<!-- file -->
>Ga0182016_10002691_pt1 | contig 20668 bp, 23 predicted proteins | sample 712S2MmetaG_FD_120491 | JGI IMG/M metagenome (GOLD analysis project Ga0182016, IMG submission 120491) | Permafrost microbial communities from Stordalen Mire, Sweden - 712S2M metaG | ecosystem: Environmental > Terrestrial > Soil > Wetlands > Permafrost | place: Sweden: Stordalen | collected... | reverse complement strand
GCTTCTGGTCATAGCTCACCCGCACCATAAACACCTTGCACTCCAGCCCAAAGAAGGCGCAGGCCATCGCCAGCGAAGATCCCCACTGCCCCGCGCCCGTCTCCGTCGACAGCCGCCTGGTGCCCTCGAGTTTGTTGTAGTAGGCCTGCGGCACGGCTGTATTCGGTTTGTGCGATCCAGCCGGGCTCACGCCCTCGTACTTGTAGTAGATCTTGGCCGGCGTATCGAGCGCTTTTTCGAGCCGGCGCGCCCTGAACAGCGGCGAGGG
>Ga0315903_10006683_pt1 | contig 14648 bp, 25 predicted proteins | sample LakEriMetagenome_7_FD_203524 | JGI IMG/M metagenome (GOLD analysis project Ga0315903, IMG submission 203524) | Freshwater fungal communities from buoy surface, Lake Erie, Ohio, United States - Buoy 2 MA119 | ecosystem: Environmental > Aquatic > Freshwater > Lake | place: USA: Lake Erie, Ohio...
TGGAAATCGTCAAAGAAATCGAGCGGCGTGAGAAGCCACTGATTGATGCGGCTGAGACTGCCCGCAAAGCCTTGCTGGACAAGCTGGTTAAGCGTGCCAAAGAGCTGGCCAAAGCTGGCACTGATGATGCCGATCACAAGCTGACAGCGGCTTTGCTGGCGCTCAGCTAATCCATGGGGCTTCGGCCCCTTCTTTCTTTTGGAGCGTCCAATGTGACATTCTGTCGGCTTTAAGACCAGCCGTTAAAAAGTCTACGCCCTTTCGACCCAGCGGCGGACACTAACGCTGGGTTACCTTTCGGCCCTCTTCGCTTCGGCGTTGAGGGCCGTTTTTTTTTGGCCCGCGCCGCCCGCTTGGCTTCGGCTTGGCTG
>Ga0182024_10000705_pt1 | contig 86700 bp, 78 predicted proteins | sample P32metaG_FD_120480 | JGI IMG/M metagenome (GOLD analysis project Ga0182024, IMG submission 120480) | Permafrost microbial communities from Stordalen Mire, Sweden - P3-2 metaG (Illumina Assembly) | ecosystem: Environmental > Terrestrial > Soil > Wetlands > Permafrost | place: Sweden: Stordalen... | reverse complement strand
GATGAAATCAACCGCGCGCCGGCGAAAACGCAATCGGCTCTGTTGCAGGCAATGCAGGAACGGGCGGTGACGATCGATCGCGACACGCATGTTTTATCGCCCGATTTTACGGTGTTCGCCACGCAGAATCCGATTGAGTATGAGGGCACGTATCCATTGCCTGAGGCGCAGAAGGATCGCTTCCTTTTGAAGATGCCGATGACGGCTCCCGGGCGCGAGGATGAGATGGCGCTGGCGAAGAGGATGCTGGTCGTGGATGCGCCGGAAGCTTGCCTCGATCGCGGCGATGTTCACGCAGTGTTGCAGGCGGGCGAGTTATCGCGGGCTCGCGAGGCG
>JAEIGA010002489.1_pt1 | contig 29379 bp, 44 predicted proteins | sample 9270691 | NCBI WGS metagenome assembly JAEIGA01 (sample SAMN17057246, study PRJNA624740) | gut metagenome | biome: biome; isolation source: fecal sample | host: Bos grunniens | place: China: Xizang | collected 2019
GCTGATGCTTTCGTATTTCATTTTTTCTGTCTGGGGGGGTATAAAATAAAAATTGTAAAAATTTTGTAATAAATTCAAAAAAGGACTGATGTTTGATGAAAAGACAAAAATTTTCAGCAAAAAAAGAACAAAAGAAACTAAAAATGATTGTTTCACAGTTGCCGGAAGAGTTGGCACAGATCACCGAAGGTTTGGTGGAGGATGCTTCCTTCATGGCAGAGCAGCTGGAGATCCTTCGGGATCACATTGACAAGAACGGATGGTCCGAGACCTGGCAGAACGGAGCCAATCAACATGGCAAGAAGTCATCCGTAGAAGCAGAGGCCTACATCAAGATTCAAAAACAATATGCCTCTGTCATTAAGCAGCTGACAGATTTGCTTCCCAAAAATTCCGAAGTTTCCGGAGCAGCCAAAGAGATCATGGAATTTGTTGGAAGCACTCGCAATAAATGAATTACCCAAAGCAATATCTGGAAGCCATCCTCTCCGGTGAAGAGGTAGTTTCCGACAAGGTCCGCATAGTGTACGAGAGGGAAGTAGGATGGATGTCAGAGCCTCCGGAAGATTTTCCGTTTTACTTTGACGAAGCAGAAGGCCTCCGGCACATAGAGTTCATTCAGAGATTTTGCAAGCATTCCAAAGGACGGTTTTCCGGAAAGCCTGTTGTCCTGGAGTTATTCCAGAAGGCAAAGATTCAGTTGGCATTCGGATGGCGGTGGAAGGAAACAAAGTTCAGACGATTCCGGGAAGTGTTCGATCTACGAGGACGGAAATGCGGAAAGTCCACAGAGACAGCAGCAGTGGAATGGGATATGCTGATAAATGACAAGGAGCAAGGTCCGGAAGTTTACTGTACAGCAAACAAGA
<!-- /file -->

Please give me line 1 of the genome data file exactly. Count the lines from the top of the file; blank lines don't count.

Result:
>Ga0182016_10002691_pt1 | contig 20668 bp, 23 predicted proteins | sample 712S2MmetaG_FD_120491 | JGI IMG/M metagenome (GOLD analysis project Ga0182016, IMG submission 120491) | Permafrost microbial communities from Stordalen Mire, Sweden - 712S2M metaG | ecosystem: Environmental > Terrestrial > Soil > Wetlands > Permafrost | place: Sweden: Stordalen | collected... | reverse complement strand